>
>
> display_formatter.py
> ====================
>
> [ This file is in trunk, so the comments apply to all of us, not specifically
> to Gael's changes ]
>
> I'm assuming that the return value must always be a string (or None), right?
> Since this is meant to declare the interface, it should be explicit about the
> valid return types.

I'd like to play devil's advocate for a minute here: I think display
formatting should be done exclusively in the frontend. If not,
frontends have no choice what to do with, e.g. matplotlib figures.
Putting it in core smells of the poor separation of concerns we have
in the ipython0 shell.

>
>
> display_trap.py
> ===============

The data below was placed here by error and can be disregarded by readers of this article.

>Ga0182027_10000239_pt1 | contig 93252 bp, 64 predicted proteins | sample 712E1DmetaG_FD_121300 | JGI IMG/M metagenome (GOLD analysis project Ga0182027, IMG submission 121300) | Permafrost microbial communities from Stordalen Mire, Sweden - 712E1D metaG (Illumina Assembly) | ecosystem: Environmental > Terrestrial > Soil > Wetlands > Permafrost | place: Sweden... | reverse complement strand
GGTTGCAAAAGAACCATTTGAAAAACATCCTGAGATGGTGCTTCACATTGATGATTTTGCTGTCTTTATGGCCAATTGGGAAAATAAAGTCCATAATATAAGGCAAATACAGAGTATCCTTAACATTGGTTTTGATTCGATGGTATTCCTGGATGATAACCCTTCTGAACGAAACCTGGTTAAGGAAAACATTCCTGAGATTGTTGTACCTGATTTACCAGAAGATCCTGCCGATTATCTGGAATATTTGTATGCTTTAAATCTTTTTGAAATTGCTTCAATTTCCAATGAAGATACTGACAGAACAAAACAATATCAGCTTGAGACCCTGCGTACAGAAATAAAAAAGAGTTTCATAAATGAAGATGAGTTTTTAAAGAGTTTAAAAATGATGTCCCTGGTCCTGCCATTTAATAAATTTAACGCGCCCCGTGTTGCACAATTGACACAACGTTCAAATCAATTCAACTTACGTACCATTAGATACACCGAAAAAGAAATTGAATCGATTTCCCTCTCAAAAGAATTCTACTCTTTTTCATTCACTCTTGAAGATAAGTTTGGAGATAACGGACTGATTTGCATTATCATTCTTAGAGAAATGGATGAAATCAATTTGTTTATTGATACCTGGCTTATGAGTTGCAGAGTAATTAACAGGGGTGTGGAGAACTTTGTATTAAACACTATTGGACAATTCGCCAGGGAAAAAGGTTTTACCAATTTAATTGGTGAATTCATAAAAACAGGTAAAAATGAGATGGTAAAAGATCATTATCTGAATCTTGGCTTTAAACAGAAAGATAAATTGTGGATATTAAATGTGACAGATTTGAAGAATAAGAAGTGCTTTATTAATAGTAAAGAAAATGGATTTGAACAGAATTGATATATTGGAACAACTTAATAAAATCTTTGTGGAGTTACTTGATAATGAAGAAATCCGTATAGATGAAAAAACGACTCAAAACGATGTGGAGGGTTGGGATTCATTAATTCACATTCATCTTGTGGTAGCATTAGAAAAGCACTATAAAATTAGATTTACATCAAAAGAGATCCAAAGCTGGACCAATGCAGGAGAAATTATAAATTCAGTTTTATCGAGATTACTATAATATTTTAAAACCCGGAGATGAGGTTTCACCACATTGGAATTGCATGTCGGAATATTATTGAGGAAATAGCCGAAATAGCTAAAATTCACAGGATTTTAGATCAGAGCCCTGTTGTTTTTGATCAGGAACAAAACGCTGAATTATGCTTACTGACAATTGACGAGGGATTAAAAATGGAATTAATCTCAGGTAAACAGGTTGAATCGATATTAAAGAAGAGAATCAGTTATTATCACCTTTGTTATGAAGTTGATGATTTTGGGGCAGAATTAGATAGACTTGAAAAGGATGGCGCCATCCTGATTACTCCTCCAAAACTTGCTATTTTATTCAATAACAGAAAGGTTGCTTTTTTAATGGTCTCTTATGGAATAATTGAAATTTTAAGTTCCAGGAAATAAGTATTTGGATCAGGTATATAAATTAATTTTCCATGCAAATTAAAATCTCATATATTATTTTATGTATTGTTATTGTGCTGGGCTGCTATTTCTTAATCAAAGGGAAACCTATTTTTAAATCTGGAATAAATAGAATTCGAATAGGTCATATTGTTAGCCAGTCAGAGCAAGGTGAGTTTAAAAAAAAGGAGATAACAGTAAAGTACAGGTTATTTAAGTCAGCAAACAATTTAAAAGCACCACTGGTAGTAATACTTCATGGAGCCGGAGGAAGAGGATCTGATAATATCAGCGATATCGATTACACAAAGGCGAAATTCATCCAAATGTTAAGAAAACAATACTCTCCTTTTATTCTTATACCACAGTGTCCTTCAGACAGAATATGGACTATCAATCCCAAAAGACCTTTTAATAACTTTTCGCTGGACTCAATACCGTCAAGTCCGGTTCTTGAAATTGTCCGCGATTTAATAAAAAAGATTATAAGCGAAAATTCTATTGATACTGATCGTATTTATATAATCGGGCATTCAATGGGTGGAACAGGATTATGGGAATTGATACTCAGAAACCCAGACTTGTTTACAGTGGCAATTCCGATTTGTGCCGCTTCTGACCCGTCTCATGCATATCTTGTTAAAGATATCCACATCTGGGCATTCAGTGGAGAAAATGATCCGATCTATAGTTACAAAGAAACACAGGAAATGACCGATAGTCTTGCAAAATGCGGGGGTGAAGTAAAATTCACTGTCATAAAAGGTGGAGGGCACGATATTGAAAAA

>
> [ This file is in trunk, so the comments apply to all of us, not specifically
> to Gael's changes ]
>
> What exactly is the purpose of the callback list?  Since the callbacks don't
> return anything, what exactly are they supposed to do?
>
> The slight lack of tests/fuller docstrings already mentioned needs some work.
>  On the topic of docstrings, let's keep to pep-8 convention: one-line summary,
> blank, full text (using reST format).  There are GUI tools that use the
> one-line summary, and I'd like the GUI ipython versions to provide nice api
> summaries of objects.  This works better if you can assume that the first line
> is readable by itself.  add_to_message doesn't conform to this, for
> example. __init__ needs a docstring
>
> In hook, shouldn't obj be stored first, in case an error is raised by a
> callback?  And how are errors in callbacks handled?
>
>
> fd_redirector
> =============
>
> I imagine this is the part you've been struggling with, from your comments.  We
> certainly need this to gracefully handle i/o under GUIs.  Docstrings and tests
> are critically needed though, and the docstrings should conform to the reST api
> for sphinx.
>